An important dimension of the future of fact is the status of political facts in research on public opinion. Analyzing the public's factual knowledge about public policy is central to addressing citizen competence yet more problematic than scholars have acknowledged. To show this, the authors first summarize a study of theirs that uses typical measures of citizens' information. In a survey of Illinois citizens, they measured factual perceptions about welfare policy. They found that citizens are not only uninformed about welfare but often misinformed—confident in erroneous perceptions. Such misinformation apparently has significant effects on attitudes toward welfare. The authors then consider some conceptual difficulties in research on citizens' information about policy. If the purpose is to ascertain how much information citizens possess, then the researcher must stipulate the relevant facts about an area of policy. But political facts are in large part politically determined, and the researcher often cannot identify precisely what the true and relevant facts are. Finally, the authors suggest a research approach in which citizens, in effect, choose the relevant facts themselves.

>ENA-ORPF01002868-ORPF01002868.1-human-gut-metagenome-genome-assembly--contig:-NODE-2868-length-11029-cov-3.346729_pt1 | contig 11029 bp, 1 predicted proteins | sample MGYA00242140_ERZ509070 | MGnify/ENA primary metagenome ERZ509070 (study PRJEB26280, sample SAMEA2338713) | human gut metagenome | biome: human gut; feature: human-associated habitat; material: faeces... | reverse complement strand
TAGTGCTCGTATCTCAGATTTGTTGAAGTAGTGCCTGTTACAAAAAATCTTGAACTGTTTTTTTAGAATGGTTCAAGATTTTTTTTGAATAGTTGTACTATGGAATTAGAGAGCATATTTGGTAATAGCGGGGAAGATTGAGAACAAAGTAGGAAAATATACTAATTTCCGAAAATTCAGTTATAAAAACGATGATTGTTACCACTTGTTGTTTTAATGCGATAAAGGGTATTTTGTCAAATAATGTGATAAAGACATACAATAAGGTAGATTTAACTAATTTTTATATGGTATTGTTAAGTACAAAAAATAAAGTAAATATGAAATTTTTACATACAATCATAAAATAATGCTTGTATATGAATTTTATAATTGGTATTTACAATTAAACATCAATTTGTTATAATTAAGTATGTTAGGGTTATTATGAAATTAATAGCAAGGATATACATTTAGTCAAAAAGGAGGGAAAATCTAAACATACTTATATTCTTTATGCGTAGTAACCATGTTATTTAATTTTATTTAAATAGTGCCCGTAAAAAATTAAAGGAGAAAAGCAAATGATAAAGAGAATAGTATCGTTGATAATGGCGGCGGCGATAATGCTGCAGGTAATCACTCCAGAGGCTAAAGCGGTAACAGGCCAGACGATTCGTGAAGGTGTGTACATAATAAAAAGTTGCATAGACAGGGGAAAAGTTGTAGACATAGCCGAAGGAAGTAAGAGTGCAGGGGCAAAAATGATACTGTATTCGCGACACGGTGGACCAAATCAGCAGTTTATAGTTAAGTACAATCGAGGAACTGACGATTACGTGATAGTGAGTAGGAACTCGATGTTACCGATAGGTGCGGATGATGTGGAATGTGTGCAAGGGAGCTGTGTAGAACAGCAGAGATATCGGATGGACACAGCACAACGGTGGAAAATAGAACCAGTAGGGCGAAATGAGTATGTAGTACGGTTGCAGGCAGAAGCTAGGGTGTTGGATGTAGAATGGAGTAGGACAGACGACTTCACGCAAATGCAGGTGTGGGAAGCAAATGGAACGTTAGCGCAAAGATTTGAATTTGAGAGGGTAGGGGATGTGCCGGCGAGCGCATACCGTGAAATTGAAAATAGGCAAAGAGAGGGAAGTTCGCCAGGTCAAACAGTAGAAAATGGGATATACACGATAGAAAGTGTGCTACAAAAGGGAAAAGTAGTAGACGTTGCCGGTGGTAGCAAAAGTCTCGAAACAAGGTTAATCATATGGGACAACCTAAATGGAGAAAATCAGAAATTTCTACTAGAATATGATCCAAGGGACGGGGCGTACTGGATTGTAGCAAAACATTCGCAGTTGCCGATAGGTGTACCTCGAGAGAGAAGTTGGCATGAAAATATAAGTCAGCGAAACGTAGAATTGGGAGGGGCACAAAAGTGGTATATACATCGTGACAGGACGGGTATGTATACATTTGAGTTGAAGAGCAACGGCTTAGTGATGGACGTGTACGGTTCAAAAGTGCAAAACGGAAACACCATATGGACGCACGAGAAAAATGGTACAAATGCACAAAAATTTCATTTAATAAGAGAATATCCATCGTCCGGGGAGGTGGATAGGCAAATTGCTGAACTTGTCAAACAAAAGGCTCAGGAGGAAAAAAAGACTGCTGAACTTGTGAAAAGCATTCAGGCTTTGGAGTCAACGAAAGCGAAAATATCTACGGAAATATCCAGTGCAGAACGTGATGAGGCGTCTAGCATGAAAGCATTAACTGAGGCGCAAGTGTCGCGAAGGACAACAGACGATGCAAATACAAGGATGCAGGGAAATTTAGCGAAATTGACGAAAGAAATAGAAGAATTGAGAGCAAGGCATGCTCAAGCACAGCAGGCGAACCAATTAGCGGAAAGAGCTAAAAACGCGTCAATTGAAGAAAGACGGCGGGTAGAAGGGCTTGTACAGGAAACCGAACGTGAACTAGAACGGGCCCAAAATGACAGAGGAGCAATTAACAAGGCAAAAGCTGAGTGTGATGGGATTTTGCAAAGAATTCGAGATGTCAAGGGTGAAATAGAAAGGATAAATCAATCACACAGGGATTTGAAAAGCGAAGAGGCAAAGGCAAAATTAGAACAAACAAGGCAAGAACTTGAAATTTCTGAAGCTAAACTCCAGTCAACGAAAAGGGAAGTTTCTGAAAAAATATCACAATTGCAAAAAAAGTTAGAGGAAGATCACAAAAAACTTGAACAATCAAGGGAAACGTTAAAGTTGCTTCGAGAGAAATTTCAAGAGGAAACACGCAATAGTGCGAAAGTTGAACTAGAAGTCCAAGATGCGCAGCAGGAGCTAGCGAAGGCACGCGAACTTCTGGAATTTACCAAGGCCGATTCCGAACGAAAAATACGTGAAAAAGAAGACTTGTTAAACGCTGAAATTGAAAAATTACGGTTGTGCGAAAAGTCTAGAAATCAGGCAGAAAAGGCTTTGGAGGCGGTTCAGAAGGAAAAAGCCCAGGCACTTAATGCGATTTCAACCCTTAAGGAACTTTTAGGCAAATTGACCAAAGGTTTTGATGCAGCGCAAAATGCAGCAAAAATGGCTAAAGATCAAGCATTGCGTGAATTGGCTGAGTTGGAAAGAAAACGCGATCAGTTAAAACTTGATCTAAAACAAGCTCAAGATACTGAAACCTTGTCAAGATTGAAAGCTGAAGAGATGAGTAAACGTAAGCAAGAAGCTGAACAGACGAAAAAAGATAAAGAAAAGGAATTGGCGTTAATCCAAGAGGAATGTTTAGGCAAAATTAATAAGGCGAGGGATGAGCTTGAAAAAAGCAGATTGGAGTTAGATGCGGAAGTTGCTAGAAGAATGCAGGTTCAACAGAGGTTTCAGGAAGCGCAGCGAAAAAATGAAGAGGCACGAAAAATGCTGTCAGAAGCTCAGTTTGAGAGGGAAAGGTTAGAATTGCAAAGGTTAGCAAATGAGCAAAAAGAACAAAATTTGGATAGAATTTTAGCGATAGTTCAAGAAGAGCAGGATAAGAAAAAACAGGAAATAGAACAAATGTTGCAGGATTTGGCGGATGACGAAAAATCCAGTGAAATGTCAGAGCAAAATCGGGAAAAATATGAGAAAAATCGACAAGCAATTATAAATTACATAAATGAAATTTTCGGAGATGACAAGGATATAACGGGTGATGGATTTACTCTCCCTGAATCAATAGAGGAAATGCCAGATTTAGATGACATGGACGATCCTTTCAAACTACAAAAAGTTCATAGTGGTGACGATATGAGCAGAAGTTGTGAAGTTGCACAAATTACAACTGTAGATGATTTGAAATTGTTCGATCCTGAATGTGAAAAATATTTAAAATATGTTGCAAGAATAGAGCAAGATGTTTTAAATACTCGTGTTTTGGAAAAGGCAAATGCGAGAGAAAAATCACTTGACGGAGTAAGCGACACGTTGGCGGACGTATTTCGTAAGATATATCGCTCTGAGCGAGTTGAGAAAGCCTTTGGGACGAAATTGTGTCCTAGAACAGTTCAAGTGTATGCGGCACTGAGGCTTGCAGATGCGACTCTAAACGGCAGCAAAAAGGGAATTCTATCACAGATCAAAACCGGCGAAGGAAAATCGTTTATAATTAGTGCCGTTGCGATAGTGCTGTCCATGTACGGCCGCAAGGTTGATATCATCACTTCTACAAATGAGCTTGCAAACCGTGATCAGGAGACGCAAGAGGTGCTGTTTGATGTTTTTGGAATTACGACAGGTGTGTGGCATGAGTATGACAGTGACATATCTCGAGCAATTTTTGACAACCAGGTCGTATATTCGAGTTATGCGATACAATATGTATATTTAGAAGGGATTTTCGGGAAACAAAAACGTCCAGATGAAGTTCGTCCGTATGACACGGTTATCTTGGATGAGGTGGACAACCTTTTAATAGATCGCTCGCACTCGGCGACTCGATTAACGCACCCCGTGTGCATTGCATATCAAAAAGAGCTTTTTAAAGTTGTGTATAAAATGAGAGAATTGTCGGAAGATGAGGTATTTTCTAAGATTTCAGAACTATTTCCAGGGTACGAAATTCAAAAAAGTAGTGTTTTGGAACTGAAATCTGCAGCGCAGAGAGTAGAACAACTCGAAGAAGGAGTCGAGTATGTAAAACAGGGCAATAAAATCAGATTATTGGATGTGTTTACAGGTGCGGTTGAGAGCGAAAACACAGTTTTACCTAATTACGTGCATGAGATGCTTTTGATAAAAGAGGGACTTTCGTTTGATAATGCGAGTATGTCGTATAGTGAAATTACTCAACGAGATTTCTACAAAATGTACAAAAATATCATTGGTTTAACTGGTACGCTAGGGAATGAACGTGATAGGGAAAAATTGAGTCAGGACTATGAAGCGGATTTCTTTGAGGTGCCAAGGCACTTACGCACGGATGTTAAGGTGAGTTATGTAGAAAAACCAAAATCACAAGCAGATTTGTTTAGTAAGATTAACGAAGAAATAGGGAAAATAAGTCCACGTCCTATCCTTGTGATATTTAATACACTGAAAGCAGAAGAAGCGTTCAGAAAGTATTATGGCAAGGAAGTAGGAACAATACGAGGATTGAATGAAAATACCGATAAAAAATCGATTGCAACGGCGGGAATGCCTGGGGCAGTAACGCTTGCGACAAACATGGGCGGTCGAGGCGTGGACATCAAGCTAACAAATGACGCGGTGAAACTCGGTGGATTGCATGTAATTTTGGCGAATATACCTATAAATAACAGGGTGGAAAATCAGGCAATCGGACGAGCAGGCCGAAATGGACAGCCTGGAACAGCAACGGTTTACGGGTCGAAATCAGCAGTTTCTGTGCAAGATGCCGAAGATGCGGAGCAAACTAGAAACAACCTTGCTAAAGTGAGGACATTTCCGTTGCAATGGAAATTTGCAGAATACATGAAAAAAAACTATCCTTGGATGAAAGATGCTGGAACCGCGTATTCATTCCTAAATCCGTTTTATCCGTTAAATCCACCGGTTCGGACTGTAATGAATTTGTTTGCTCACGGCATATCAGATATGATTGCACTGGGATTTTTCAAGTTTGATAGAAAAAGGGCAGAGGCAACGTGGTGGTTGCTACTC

|Original language||English (US)|
|Number of pages||12|
|Journal||The Annals of the American Academy of Political and Social Science|
|State||Published - Nov 1998|
ASJC Scopus subject areas
- Sociology and Political Science
- Social Sciences(all)